A picky eater, I think every family has at least one. O, the dilemma of sharing your table with the picky
eater. For the parents of a picky eater it can be downright stressful to plan, shop for, prepare, and serve
a meal only to look at that disapproving face sitting at your table. With one look the face of a picky
eater can dash all of your hopes that your hard work will be rewarded with the tinging of the fork, the
smacking of lips, and empty plates. I have some simple tips to help you through days like these.
O.K. Before I get into that I have a confession to make. I’m not writing this as a hard working mom who
has mastered the secret recipes that fussy eaters love to love, I am writing as …dum, dum, dum…the
picky eater. I have been a hard to please, fussy eater who likes to eat things a particular way….MY WAY!
Even though I am a picky eater, I eat more healthy foods than most people that I know. I enjoy
so many foods in fact that most people who know me now as an adult probably think I am one of
the more adventurous eaters of the population- and they’re are correct-It’s official I am now a self declared food adventurer.
So here are a few tips and tricks for the picky eater from the picky eater turned food adventurer:
Have some fun dinners served buffet/bar style.
I think taco/nacho dinner night could be a great place to start and a great inspiration for other dinners. I
love how everything is prepared in a way for me to make my plate just the way I like it. Have different
foods and condiments to experiment with. I think dinners like this are such an eye opener to the
different ways that everyone in the family like to eat. One person will drown his food in a spicy sauce,
another choose something creamier. One person will choose one veggie and the other will get the
variety. I love how everyone gets to make their plate just the way they prefer without planning a
Get divider plates. (I loved to keep my foods divided)
I love a lot of foods, but I don’t always love them together. I love yogurt and fruit, but those fruit at the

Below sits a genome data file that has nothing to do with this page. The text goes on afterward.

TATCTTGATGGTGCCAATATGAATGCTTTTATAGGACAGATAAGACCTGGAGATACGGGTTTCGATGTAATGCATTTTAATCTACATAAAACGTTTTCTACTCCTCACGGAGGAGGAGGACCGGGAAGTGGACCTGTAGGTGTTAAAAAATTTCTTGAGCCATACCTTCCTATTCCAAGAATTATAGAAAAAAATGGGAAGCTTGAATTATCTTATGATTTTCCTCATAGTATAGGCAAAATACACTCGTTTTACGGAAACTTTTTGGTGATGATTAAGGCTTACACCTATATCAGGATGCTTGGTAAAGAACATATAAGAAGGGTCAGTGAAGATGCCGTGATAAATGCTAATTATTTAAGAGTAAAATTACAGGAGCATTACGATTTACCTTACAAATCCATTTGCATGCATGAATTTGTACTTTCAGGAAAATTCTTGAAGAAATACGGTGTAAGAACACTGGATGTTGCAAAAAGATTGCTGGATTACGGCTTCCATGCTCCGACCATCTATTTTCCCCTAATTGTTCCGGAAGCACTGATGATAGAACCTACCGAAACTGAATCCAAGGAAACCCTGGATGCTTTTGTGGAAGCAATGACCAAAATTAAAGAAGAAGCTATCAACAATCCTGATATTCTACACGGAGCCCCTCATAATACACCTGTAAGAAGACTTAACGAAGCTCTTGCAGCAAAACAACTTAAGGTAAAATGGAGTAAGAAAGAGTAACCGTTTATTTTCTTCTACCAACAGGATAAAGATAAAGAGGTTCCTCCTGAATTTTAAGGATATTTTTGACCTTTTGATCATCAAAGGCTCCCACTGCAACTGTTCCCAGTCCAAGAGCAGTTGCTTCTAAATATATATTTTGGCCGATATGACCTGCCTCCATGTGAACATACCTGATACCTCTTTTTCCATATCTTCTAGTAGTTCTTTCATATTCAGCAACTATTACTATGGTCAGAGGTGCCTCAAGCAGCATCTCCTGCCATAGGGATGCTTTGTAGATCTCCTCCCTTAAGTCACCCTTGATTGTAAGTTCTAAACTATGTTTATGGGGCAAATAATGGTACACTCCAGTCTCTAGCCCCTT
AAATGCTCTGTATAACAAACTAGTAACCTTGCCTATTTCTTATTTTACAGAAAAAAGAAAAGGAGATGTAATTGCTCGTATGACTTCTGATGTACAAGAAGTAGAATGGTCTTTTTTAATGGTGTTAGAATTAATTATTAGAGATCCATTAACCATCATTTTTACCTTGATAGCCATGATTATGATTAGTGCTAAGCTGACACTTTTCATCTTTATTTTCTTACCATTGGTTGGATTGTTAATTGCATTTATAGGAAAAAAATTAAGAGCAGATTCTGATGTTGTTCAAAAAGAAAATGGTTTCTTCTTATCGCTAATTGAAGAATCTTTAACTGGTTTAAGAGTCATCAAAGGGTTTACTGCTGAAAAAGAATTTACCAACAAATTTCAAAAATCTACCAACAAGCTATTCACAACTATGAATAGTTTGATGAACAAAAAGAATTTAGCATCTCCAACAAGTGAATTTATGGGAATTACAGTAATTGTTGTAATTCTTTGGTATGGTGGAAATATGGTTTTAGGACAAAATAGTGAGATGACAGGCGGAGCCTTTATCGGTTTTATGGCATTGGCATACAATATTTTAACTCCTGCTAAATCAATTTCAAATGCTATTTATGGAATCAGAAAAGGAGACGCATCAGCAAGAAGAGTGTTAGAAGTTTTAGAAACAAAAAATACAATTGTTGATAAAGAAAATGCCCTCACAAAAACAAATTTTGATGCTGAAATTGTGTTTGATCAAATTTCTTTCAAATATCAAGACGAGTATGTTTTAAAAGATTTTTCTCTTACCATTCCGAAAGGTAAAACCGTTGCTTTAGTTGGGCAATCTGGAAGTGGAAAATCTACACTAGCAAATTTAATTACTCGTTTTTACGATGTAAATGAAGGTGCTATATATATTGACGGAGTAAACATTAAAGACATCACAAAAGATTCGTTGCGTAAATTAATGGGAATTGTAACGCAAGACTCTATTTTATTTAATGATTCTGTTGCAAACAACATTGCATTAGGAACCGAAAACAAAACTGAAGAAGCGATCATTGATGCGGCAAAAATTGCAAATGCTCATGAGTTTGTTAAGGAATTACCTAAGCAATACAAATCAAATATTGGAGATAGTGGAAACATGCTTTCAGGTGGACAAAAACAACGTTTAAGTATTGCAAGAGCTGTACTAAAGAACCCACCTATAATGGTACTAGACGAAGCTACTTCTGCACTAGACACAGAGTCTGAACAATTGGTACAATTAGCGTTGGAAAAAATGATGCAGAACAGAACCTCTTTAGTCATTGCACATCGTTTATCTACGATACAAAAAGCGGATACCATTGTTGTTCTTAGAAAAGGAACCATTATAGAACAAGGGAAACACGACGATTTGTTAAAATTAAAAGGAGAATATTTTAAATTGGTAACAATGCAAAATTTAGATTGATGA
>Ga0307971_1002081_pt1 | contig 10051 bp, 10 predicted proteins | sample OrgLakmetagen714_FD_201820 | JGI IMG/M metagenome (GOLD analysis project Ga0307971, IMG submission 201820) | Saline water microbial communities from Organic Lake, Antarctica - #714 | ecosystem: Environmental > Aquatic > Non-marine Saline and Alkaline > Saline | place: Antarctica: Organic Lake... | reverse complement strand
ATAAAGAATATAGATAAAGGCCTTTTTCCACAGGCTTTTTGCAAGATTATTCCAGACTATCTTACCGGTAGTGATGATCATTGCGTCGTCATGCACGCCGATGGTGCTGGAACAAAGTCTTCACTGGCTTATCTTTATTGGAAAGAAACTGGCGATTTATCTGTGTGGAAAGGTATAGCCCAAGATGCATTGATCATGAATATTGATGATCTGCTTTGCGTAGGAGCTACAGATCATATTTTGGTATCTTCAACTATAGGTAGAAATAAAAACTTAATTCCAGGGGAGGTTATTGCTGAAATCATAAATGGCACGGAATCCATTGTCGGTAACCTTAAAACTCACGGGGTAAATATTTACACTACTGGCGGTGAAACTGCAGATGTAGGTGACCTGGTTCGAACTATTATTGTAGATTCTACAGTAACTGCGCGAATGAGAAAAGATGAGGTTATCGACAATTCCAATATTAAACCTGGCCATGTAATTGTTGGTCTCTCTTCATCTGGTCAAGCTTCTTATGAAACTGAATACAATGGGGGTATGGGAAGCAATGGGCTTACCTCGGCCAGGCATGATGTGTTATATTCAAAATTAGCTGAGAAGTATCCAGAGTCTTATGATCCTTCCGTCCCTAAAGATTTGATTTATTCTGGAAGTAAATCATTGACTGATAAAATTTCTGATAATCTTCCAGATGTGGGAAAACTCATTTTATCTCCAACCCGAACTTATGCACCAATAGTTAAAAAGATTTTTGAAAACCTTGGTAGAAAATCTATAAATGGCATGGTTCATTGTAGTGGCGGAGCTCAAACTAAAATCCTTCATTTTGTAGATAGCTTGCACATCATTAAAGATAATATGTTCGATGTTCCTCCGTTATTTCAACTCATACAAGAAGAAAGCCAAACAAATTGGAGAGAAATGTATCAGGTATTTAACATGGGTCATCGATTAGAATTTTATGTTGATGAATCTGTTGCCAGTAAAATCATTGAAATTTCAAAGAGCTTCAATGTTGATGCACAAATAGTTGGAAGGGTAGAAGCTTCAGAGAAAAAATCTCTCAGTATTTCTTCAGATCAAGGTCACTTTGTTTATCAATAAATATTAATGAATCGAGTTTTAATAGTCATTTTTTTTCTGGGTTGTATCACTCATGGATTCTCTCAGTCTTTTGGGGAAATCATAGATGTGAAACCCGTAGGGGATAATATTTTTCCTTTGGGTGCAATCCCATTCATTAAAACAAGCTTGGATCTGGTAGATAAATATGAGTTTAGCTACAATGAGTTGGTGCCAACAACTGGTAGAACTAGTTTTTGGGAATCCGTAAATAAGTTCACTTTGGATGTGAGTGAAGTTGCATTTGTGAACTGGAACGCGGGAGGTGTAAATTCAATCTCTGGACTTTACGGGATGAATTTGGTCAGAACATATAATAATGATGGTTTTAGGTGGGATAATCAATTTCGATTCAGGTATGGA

bottom yogurts disgust me-literally. Allowing for the opportunity for foods to be tried individually and
not influenced by another food is very important when you are trying to learn what you like and how
you like it. I think I was in my twenties before I ever ate a tuna fish sandwich or salad. I thought I hated
tuna for so many years until I tried eating it alone (that’s right, just a can and a fork). Turns out I just
hated the condiment that the tuna was prepared with. Make your life easier. Let the picky eaters taste
things separately and make it their way. Let them experiment with small portions to avoid waste and
hold back on your own yucky scrunch face. If they want to try their tuna with mustard, hot sauce,
yogurt, avocado, or whatever- let them try it and decide. Once choosy eaters get to know which foods
they truly like and do not like they will be able to get a little more adventurous with their food
“No thank you helpings.”
People usually gravitate toward foods that are comfortable and familiar to them. Familiarity comes with
exposure. When I was working in the preschool setting and serving meals family style we always offered
the option of a “no thank you helping.” For example if a child was unfriendly with green beans they could
ask for this no thank you helping and receive one or two green beans on their plate. These beans could be pushed as far over to the side as they wanted, touched, squished, smelled, tasted with the tip of their tongue, or covered with a napkin for only an occasional peek. This way even the more timid eater could gain some exposure, have no pressure to eat it, but have the option to explore at their own comfort level should they decide to dive in sometime during the meal, and add an opinion or observation during the meal. Which leads me to my next tip…
Use your words.
I’m sure as a parent you have used this phrase before. Wouldn’t it be nice to know all
the simple things that make someone form an opinion about a food? The dinner table can be a great